Diagrams comparing the model using shed vortices from schooling fish with the arrangement of VAWTs used in the current study. The range of b is chosen to avoid overlapping turbines. 2a is the downstream distance between two vortices of the same line and 2c is the distance between two adjacent fish. U∞ refers to the free-stream speed.

Most wind farms consist of horizontal axis wind turbines (HAWTs), due to the high power coefficient (mechanical power output divided by the power of the free-stream air through the turbine cross-sectional area) of an isolated turbine. However, when in close proximity to neighboring turbines, HAWTs suffer from a reduced power coefficient.

When a HAWT extracts energy from the free stream, the speed of the flow behind the turbine is reduced. A well-known aerodynamic result is that the maximum amount of power a rotor can extract is proportional to the cube of the free-stream speed. Horizontal axis wind turbines downstream of other HAWTs have a reduced incoming flow speed and thus are capable of extracting significantly less power than that of a spatially-isolated turbine. Theoretical analysis, computational simulations, and experimental results indicate that decreasing the downstream spacing of a row of multiple HAWTs from ten rotor-diameters to five rotor-diameters can decrease the power generated by roughly 40%. Consequently, most modern HAWT wind farms space turbines five to ten rotor-diameters downstream and three or more rotor-diameters laterally.

An alternative paradigm for wind energy extraction is found in vertical axis wind turbine (VAWT) designs. Studies have shown that a single spatially-isolated VAWT has a significantly lower power coefficient and costs approximately a third more than a HAWT with comparable power output. Some sources indicate that the typical spacing constraints on HAWT wind farms do not apply. Furthermore, a recent U.S. patent suggests that aerodynamic interactions between a pair of counter-rotating VAWTs contribute to a higher power coefficient per turbine. Previous work suggests an increase of up to 4% in the average turbine power coefficient of an array of VAWTs, due to steam-tube contraction (induced higher flow speeds around neighboring VAWTs). In contrast, a separate study shows no change or a mild reduction in power coefficient for a pair of closely-spaced VAWTs. However, neither of these studies considered the possibility of alternating the directions of rotation of neighboring VAWTs.

Calculated CAP for the fish-schooling VAWT-array model is shown. Array-spacing parameters, a and b (as shown in the first figure) are normalized by the turbine diameter, D. The black dashed line corresponds to typical parameters of schooling fish.

A potential flow model of inter-VAWT interactions is developed to investigate the effect of changes in VAWT spatial arrangement on the array performance coefficient, which compares the expected average power coefficient of turbines in an array to a spatially-isolated turbine. A geometric arrangement based on the configuration of shed vortices in the wake of schooling fish is shown to significantly increase the array performance coefficient based upon an array of 16x16 wind turbines.

The experimental data used to create a potential flow model describes the flow field around a spatially-isolated VAWT. This single-VAWT model consisted of three parameters: free-stream speed, vortex strength, and dipole strength. A model for an array of VAWTs, based on the single-VAWT model, is developed and an empirical wake is introduced to calculate the expected power output of the array. To evaluate the potential benefits of a particular array configuration, an array performance coefficient, CAP , is defined to compare the average power output of an array configuration to that of a spatially-isolated VAWT. Configurations inspired by the arrangement of shed vortices in the wake of schooling fish are used for interrogating CAP values with varied geometric parameters. Results show the possibility of CAP values up to 1.4, for the 16x16 VAWT array, when not restricted to parameters corresponding to actual schools of fish. The leading mechanism for this increase is stream-tube contraction and concomitant flow acceleration between counter-rotating turbines in close proximity. However, values of CAP are approximately or less than equal to configurations following the schooling of fish regardless of array dimensions considered. These configurations significantly reduced the land use for VAWT wind farms, resulting in array power density increases of over one order of magnitude compared to operational HAWT wind farms.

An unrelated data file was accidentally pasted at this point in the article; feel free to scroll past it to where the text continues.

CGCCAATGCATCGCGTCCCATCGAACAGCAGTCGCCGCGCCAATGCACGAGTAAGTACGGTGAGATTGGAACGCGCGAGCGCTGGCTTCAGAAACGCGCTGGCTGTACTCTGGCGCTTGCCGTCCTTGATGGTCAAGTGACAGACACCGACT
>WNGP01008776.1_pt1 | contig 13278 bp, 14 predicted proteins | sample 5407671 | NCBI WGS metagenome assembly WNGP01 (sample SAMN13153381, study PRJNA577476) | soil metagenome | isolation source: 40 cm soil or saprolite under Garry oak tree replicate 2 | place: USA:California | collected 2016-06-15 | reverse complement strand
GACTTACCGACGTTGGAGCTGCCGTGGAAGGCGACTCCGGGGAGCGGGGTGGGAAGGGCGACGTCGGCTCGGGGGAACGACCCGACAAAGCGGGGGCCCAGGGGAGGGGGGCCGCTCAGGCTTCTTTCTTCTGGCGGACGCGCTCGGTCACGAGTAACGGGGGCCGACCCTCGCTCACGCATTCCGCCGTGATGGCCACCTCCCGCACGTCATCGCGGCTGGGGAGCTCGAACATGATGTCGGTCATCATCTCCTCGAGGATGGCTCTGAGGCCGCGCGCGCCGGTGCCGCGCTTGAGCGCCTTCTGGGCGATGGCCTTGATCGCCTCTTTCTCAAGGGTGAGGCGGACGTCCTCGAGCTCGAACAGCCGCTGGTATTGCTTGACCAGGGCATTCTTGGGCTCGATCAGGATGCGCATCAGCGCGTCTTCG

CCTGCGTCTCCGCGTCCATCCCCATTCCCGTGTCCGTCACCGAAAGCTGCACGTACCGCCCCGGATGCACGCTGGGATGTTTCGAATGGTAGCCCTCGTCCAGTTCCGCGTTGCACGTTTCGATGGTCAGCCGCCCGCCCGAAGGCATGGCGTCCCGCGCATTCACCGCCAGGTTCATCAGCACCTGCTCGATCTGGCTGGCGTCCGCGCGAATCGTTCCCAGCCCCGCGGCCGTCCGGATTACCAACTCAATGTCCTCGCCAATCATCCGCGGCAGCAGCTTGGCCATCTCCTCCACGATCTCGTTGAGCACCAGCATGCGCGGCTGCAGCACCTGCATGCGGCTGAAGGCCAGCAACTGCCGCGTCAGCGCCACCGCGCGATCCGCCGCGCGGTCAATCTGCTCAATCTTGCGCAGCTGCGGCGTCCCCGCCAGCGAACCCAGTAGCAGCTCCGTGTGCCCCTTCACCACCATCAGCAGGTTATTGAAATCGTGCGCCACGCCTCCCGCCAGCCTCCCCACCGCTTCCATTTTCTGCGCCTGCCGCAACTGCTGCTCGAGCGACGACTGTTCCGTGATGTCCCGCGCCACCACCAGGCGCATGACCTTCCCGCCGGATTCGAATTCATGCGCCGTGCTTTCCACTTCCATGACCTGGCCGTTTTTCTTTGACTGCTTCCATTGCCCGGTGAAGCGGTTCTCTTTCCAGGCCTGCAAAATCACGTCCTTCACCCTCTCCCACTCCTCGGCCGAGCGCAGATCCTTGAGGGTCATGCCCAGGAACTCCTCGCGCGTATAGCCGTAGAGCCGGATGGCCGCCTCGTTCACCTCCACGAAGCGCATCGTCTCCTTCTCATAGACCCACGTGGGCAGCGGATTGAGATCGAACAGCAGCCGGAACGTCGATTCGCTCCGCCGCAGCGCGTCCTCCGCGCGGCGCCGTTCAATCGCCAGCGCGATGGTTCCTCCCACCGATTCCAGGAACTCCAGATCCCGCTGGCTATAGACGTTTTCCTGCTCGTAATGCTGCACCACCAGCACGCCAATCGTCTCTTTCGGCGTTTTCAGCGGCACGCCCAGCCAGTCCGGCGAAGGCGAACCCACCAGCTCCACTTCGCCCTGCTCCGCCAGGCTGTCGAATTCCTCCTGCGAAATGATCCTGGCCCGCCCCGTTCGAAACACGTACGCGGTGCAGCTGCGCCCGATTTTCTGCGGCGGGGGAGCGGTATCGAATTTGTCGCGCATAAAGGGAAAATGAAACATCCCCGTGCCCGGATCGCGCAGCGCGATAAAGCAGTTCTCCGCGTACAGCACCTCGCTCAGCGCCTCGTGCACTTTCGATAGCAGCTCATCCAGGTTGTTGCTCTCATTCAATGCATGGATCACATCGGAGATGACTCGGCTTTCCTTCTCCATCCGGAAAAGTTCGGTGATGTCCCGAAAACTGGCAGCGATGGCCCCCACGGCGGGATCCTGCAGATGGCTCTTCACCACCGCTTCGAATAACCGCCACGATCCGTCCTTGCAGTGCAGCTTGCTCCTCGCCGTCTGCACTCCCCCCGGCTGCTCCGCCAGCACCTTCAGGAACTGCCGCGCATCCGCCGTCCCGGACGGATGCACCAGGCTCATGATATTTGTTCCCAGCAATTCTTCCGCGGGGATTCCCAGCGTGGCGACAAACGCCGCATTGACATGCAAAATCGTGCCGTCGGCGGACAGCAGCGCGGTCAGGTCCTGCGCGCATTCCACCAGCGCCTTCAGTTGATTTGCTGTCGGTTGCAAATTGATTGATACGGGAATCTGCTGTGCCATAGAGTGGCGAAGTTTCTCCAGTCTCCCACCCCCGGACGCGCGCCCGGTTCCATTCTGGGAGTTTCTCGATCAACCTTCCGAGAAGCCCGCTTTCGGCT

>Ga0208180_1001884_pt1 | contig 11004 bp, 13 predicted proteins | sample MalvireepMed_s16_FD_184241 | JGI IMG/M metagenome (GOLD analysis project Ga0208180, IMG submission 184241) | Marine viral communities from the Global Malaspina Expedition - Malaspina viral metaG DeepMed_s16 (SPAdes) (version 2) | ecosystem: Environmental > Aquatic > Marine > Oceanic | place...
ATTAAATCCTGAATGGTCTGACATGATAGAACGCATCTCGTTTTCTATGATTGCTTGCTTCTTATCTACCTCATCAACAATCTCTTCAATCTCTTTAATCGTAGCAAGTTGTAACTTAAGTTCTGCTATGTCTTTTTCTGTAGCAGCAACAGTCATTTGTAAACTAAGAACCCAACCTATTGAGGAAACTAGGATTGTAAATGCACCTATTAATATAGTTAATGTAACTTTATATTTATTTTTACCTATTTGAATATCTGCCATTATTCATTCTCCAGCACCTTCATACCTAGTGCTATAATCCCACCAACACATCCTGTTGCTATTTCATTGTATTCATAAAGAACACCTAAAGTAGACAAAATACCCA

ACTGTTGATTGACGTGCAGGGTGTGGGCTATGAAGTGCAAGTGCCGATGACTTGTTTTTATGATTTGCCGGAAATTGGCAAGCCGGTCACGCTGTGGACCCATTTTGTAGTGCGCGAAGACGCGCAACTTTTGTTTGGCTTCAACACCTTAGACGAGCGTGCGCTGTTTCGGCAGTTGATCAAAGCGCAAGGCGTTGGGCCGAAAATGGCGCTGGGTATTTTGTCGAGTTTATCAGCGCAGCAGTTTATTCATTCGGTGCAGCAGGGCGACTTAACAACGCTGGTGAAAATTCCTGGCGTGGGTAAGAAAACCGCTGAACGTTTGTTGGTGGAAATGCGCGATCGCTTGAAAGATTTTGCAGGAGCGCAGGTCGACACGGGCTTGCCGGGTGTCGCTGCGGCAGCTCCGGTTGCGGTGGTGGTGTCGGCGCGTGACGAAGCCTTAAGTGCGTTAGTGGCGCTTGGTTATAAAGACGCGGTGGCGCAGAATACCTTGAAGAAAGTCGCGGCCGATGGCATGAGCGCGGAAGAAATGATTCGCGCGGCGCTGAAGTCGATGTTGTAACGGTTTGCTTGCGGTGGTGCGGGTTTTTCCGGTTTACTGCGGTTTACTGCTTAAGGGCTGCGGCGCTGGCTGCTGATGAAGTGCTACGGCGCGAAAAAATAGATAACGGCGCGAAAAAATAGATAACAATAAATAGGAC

Although the current model does not explicitly allow for complicated flow behavior, such as vortex shedding, turbulence, and three-dimensional effects, the current vortex and dipole model yield a flow field sufficient for assessing the performance of VAWTs. Furthermore, the field data is only from a small segment of time (one hour for the particular visit reported) and does not fully describe the variety of conditions in which VAWTs can produce power. It is of interest to conduct further measurements on a broad range of full-scale VAWT designs and over different operating conditions in order to refine the single-VAWT model. Similar measurements and considerations are required to refine the model for arrays of full-scale VAWTs. Including these effects may potentially impact the results in terms of expected power output and array power density.

This work was done by Robert W. Whittlesey, Sebastian Liska, and John O. Dabiri of the California Institute of Technology.

This Brief includes a Technical Support Package (TSP).
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Fish schooling as a basis for vertical axis wind turbine farm design

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